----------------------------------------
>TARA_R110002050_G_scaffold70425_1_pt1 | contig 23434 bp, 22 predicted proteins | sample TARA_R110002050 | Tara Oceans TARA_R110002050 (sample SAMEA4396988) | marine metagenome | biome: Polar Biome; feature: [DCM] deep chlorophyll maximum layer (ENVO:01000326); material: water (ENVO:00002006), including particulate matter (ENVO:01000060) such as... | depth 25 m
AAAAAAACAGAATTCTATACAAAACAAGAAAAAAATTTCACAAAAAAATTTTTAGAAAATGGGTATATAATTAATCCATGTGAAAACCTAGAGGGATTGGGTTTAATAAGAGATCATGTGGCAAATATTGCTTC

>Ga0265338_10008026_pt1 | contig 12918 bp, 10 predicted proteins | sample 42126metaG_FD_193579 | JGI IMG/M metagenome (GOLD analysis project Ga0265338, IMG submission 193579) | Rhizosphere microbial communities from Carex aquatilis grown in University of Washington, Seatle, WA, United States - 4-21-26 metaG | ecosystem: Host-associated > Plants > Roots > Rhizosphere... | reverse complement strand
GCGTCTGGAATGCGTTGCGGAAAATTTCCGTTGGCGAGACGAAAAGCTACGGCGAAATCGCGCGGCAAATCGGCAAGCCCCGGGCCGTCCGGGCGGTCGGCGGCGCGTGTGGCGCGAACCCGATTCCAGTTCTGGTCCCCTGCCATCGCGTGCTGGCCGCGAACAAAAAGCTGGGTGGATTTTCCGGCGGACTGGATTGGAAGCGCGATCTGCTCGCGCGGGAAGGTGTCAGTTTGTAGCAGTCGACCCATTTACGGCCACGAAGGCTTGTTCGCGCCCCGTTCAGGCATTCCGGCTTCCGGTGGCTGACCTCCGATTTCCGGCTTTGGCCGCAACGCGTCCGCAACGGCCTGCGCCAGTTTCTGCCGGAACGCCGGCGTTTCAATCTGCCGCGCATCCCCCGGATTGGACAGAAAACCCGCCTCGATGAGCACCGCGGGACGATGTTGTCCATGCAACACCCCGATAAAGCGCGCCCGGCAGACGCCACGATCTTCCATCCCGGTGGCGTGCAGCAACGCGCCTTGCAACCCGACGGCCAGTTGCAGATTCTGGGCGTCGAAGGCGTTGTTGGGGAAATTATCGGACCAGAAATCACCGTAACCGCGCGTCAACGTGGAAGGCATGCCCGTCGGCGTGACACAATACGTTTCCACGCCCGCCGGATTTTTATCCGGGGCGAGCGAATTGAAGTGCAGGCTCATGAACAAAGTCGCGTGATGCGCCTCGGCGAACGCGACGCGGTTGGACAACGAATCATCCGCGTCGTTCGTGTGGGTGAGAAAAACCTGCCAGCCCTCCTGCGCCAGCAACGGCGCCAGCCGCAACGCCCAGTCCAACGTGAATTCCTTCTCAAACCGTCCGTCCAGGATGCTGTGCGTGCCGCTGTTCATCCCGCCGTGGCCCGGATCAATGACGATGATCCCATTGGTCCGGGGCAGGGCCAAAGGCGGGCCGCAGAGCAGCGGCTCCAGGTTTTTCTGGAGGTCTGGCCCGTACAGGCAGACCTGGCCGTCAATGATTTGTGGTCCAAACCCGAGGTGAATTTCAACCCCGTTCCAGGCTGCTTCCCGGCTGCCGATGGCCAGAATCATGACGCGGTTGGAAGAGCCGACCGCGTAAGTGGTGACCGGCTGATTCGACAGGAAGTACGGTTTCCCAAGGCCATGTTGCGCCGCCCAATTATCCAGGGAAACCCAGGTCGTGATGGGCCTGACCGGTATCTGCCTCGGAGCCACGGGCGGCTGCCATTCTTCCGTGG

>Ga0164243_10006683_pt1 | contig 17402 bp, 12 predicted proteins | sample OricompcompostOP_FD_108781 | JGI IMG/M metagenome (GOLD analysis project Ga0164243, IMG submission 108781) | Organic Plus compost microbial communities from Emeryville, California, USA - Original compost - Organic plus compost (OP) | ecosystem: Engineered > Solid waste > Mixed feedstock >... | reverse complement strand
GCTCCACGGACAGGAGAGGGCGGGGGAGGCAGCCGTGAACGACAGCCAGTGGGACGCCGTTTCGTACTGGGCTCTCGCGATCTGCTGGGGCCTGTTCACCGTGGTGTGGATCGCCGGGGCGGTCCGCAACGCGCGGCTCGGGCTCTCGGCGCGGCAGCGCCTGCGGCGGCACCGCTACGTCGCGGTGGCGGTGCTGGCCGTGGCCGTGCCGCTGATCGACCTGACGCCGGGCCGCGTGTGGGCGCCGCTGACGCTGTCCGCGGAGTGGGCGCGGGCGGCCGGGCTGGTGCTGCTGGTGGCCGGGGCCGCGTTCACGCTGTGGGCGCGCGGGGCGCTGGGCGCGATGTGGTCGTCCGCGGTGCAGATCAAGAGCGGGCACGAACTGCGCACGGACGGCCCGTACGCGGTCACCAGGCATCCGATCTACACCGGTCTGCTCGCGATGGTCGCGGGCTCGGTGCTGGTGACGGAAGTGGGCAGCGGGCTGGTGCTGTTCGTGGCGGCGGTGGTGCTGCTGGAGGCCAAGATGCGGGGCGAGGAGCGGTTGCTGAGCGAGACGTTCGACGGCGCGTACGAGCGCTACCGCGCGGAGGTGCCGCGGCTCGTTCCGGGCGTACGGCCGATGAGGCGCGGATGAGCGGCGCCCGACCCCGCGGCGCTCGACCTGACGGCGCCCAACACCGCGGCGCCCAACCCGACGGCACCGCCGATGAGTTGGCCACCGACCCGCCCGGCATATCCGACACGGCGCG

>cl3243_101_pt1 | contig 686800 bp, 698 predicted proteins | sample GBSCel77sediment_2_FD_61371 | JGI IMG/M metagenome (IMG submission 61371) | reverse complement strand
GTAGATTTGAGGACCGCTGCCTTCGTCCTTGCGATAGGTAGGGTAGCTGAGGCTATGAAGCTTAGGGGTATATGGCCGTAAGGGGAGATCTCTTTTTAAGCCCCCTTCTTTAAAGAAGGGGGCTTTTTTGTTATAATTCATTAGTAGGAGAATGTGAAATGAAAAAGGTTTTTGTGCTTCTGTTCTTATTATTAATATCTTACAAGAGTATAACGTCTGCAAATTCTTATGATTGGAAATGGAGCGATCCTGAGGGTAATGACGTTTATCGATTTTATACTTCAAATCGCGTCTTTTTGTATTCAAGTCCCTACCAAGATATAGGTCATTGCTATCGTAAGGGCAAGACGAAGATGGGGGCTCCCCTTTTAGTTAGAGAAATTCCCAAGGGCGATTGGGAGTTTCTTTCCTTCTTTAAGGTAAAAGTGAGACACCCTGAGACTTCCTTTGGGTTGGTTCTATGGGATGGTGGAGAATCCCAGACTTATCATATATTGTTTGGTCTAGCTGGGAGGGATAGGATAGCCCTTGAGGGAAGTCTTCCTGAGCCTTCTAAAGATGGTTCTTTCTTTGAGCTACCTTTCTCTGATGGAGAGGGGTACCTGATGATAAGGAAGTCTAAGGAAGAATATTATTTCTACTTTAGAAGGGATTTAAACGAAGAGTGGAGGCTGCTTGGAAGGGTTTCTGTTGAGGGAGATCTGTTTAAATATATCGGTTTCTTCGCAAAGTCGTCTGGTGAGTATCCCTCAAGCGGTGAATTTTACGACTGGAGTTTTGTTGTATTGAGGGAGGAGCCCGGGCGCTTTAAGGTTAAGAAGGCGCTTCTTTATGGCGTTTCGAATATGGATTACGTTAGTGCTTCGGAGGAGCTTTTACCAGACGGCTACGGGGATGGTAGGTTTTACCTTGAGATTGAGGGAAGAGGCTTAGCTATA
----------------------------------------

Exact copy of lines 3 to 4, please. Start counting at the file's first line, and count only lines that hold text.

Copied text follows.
>Ga0265338_10008026_pt1 | contig 12918 bp, 10 predicted proteins | sample 42126metaG_FD_193579 | JGI IMG/M metagenome (GOLD analysis project Ga0265338, IMG submission 193579) | Rhizosphere microbial communities from Carex aquatilis grown in University of Washington, Seatle, WA, United States - 4-21-26 metaG | ecosystem: Host-associated > Plants > Roots > Rhizosphere... | reverse complement strand
GCGTCTGGAATGCGTTGCGGAAAATTTCCGTTGGCGAGACGAAAAGCTACGGCGAAATCGCGCGGCAAATCGGCAAGCCCCGGGCCGTCCGGGCGGTCGGCGGCGCGTGTGGCGCGAACCCGATTCCAGTTCTGGTCCCCTGCCATCGCGTGCTGGCCGCGAACAAAAAGCTGGGTGGATTTTCCGGCGGACTGGATTGGAAGCGCGATCTGCTCGCGCGGGAAGGTGTCAGTTTGTAGCAGTCGACCCATTTACGGCCACGAAGGCTTGTTCGCGCCCCGTTCAGGCATTCCGGCTTCCGGTGGCTGACCTCCGATTTCCGGCTTTGGCCGCAACGCGTCCGCAACGGCCTGCGCCAGTTTCTGCCGGAACGCCGGCGTTTCAATCTGCCGCGCATCCCCCGGATTGGACAGAAAACCCGCCTCGATGAGCACCGCGGGACGATGTTGTCCATGCAACACCCCGATAAAGCGCGCCCGGCAGACGCCACGATCTTCCATCCCGGTGGCGTGCAGCAACGCGCCTTGCAACCCGACGGCCAGTTGCAGATTCTGGGCGTCGAAGGCGTTGTTGGGGAAATTATCGGACCAGAAATCACCGTAACCGCGCGTCAACGTGGAAGGCATGCCCGTCGGCGTGACACAATACGTTTCCACGCCCGCCGGATTTTTATCCGGGGCGAGCGAATTGAAGTGCAGGCTCATGAACAAAGTCGCGTGATGCGCCTCGGCGAACGCGACGCGGTTGGACAACGAATCATCCGCGTCGTTCGTGTGGGTGAGAAAAACCTGCCAGCCCTCCTGCGCCAGCAACGGCGCCAGCCGCAACGCCCAGTCCAACGTGAATTCCTTCTCAAACCGTCCGTCCAGGATGCTGTGCGTGCCGCTGTTCATCCCGCCGTGGCCCGGATCAATGACGATGATCCCATTGGTCCGGGGCAGGGCCAAAGGCGGGCCGCAGAGCAGCGGCTCCAGGTTTTTCTGGAGGTCTGGCCCGTACAGGCAGACCTGGCCGTCAATGATTTGTGGTCCAAACCCGAGGTGAATTTCAACCCCGTTCCAGGCTGCTTCCCGGCTGCCGATGGCCAGAATCATGACGCGGTTGGAAGAGCCGACCGCGTAAGTGGTGACCGGCTGATTCGACAGGAAGTACGGTTTCCCAAGGCCATGTTGCGCCGCCCAATTATCCAGGGAAACCCAGGTCGTGATGGGCCTGACCGGTATCTGCCTCGGAGCCACGGGCGGCTGCCATTCTTCCGTGG